( Welding solves many problems.)

  8. #48
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    It is the HSM site's lookout as far as passwords and access to higher levels. Same for any other site... if you give folks access to higher levels, shame on you. You are certainly not going to get into any bank accounts with any shared passwords of mine.... they are for the junk sites like this. But have at it..... by all means go for it, waste your time.

    But I suspect VP have little to worry about, as there is not much use even in gaining access to the entire VP computer system. It does not compare with gaining access to the equifax system, or mastercard, or any of the hundreds of other large scale hacks that have occurred. There is not much point to spending time on it.
    .
    .

    BUT, the password system is fundamentally flawed to begin with. it is designed to fail. And to fail in a way that can easily be blamed on the user, never on the admins.

    Here you have a system in which obtaining one thing allows potential access to the entire system, and certainly allows access to the level the password holder has access to.

    The "thing" in question must be always presented when requesting access, but it must be remembered, never noted down.

    Simultaneously, it must be something that is inherently difficult to remember.

    And, you are supposed to change it on a regular basis.

    People may have perhaps a dozen or more of these ever-changing gibberish passwords, each of which they must remember, and then forget and remember a new one, and then repeat that.

    That simply means some proportion of people will simply write all of them down, possibly in a computer text file, each password neatly associated with its site. Of those who DO NOT write them down, many will trust it to a "password keeping program", which evidently is considered un-hackable, possibly kept locally, possibly out in the "cloud" (raising another level of insecurity).

    And some proportion of those people will respond to a phishing email and just hand over their passwords free of charge.

    A smart thing to do would be to crack the password keeper program, and then just infect computers with a program that will collect the passwords and the associated sites. Now sort out the trash and keep the useful items.

    So... All this hassle, and Passwords are just plain insecure. You get hold of one file, which has been done hundreds of times, and you are potentially "in".

    You can think up all the odd combinations of symbols to use in a password that you care to, and the computer does not care.... they are just numeric information. All those do is to make it harder for a pencil and paper worker to identify. But pencil and paper is not used in hacking any more.

    What that all means is that to stay sane and reasonably secure, you just use one password for ALL the low level junk sites. Maybe you vary something easy between them, if you care. Nobody is going to go after those sites, there is nothing there. And there is no reason to treat those the same way you treat your bank account (assuming you do on-line banking, which is a choice you do not have to choose).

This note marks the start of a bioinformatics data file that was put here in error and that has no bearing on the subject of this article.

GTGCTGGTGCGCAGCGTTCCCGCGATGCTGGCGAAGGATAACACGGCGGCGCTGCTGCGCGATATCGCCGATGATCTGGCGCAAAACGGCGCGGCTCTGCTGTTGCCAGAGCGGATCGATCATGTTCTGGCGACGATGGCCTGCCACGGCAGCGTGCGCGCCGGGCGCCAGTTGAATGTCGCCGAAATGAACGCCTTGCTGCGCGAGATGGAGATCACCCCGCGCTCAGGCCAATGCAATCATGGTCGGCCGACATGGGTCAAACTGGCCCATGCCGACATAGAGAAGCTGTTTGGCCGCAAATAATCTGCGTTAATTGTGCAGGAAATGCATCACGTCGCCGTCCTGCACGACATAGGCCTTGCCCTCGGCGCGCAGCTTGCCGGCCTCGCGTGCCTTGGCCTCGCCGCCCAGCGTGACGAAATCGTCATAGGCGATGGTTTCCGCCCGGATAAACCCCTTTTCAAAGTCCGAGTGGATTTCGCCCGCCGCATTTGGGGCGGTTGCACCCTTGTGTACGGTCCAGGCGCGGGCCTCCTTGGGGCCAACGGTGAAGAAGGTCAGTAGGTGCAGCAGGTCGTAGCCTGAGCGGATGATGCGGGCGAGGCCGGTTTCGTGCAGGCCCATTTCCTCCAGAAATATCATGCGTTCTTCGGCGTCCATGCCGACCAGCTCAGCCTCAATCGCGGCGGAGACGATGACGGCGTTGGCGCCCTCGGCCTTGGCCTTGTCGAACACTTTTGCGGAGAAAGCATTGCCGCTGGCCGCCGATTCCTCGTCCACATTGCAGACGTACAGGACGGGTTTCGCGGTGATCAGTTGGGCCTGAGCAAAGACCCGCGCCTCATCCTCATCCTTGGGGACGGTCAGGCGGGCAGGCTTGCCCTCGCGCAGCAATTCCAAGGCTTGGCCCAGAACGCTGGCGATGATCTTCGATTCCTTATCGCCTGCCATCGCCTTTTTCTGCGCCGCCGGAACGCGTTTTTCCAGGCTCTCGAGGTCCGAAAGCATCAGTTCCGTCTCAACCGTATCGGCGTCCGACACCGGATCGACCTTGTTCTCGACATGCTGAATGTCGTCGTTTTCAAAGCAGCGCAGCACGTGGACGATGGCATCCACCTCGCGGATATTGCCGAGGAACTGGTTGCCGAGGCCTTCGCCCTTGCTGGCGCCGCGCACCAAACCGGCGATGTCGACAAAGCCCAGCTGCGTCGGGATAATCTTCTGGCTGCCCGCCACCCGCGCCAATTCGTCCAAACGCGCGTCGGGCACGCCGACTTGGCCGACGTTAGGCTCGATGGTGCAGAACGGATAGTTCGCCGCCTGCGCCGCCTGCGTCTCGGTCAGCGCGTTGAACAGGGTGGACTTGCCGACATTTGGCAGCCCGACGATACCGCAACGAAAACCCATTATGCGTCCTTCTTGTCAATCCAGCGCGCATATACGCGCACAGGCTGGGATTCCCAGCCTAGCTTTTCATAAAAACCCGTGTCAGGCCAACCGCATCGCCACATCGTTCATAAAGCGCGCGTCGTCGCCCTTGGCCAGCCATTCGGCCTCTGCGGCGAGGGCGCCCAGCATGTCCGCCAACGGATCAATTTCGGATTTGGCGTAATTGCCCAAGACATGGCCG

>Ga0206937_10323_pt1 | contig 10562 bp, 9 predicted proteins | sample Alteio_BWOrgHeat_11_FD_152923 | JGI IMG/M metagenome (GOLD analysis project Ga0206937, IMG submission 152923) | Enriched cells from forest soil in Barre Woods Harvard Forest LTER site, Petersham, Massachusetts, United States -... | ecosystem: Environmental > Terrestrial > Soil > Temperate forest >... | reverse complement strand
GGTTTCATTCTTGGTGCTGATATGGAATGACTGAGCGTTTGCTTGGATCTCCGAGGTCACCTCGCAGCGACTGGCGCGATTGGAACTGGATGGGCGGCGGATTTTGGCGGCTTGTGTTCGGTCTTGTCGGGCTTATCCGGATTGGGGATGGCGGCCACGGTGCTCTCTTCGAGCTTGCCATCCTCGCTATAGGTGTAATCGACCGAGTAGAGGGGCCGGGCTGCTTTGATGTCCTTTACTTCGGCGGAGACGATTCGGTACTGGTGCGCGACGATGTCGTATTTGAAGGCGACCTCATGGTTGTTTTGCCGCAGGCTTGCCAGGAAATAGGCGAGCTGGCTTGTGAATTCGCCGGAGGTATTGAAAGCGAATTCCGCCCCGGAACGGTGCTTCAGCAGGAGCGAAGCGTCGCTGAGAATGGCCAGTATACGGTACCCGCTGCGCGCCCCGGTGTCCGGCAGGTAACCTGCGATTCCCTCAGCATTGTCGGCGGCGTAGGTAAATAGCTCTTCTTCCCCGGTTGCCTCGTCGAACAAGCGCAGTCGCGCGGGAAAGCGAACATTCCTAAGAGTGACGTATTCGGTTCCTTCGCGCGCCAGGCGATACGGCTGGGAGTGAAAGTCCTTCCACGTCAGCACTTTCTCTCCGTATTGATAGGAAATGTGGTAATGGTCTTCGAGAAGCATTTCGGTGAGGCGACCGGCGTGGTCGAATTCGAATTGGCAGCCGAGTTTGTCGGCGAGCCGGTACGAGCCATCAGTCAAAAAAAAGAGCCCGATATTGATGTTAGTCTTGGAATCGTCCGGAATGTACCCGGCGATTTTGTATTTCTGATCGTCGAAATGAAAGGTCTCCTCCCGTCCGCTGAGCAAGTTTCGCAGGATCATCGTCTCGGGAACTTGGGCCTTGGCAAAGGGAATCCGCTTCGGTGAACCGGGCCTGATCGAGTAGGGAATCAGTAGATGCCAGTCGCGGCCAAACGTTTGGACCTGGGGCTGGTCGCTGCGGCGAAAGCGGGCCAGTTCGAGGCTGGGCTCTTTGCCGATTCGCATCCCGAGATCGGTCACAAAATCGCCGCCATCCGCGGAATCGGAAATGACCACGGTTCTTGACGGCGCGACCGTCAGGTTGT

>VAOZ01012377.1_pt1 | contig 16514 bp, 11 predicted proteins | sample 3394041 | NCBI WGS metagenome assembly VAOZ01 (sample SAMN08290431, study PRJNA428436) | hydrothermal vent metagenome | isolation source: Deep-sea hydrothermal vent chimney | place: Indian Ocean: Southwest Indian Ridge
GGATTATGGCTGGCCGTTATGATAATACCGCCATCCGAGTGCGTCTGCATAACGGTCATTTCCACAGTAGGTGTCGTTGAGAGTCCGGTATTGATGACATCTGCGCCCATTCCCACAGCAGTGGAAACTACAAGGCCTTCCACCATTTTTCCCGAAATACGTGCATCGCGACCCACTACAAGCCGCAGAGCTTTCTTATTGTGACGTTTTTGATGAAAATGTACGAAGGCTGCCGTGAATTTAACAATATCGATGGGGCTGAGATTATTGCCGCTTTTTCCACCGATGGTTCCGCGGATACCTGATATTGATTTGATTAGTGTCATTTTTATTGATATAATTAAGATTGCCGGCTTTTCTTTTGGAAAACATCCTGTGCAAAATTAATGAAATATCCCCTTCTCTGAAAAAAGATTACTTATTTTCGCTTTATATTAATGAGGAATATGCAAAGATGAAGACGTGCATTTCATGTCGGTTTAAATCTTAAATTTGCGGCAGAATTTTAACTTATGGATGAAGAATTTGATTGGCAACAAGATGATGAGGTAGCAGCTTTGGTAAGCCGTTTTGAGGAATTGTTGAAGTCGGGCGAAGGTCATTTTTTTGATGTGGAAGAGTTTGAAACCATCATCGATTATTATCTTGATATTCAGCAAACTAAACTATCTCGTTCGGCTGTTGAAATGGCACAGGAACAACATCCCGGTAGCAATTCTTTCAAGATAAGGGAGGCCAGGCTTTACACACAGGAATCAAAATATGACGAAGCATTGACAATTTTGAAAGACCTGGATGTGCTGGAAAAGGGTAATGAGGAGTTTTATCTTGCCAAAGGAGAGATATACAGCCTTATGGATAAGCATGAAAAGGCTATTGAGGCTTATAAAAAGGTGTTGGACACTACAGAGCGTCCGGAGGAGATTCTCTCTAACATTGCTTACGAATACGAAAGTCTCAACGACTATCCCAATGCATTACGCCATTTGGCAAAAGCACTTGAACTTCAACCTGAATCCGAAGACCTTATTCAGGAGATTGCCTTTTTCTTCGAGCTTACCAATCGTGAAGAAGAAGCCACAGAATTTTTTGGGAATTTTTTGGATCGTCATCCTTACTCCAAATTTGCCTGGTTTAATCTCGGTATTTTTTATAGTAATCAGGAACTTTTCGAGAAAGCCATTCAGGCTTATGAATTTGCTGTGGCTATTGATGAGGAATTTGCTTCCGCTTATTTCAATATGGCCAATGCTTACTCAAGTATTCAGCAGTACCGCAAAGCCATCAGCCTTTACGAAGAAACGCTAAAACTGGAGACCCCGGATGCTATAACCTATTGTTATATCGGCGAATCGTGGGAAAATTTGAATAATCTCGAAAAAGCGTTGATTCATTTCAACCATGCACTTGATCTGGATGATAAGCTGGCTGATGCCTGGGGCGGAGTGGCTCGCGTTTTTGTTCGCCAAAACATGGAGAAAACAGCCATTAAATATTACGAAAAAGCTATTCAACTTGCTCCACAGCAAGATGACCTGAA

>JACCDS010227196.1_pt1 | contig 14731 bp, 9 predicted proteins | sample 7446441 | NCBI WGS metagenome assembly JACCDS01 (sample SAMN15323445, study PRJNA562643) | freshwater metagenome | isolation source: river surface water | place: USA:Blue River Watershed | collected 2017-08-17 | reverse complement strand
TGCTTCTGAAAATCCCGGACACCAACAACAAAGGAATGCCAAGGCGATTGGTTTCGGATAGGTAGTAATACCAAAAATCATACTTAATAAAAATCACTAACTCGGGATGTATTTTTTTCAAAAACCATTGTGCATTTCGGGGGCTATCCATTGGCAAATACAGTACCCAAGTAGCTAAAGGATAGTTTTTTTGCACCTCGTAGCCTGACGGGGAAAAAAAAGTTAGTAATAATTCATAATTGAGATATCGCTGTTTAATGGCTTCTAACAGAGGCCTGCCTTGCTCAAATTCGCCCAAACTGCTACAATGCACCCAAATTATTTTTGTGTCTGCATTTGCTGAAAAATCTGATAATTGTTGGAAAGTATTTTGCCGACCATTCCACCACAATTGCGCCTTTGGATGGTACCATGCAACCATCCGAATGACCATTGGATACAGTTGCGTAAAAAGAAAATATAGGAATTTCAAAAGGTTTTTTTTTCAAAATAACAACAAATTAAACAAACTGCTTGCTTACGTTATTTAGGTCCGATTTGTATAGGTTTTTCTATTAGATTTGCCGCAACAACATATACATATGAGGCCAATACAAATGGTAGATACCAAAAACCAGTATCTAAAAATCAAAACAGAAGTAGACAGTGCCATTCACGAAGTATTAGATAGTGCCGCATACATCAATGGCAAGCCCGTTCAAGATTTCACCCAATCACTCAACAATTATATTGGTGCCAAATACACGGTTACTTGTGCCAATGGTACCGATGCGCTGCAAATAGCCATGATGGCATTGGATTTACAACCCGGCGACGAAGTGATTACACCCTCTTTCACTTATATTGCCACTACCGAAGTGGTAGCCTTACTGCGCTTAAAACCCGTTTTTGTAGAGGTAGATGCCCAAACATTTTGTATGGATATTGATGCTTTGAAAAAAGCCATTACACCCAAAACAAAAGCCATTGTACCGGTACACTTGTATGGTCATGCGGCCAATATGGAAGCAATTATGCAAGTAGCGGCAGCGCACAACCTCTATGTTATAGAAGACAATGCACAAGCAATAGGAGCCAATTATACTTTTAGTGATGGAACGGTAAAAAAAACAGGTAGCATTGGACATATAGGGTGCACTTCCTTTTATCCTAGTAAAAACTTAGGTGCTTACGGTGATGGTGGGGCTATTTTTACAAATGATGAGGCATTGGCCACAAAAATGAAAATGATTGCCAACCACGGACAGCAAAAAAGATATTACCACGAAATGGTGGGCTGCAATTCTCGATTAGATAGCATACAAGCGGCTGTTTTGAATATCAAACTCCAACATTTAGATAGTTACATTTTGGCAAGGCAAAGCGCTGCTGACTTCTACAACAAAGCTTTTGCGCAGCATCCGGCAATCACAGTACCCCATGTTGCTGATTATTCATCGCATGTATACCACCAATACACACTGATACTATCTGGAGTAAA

The two-factor systems that I have used have been a problem. They do not seem to be fundamentally different from a two level password system. That would be potentially more secure if the two systems are isolated from each other, with a forced second username and second password. A hacker would need both. But one I used to use evidently became garbled, so that my second piece of information, which I know was correct, was rejected.... I got in without it, because "everyone was having trouble with it" and I talked my way through the help folks. Those are still rare, and if done right just add to the hassles by requiring a second comm path PLUS a second password type input.

    Using fingerprints, etc just turns the person into the "key". Now you must steal the person, and not just a small key. Not very hard to do, but harder to get rid of the body than the key, afterward. And kinda tough on the victim.

    Save your fancy-pants passwords for sites that are important.... your bank, and that sort of thing. That should keep even danlb happy.
    Last edited by J Tiers; 01-10-2019 at 02:07 AM.
    1601

    Keep eye on ball.
    Hashim Khan

  9. #49
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    Quote Originally Posted by J Tiers View Post

    Using fingerprints, etc just turns the person into the "key". Now you must steal the person, and not just a small key. Not very hard to do, but harder to get rid of the body than the key, afterward. And kinda tough on the victim.
    Biometric scanning will not be secure for long if it is used for web access. Biometric data is just that date. It has to be stored in a file which has to be accessible in the same manner that passwords are for the security programs to work. Just numbers that can be hacked like any other data that can be used by some smart miscreant to do the dark lords evil deeds. All hail the dark lord (best to get on his/her/it's good side).
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  10. #50
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    Quote Originally Posted by danlb View Post
    There are a hundred nuances that are not being explained here. It's the wrong audience for it. AD5MB did a decent explanation for the layman.
    Agree. You expect sites are using salting but some are still using plaintext.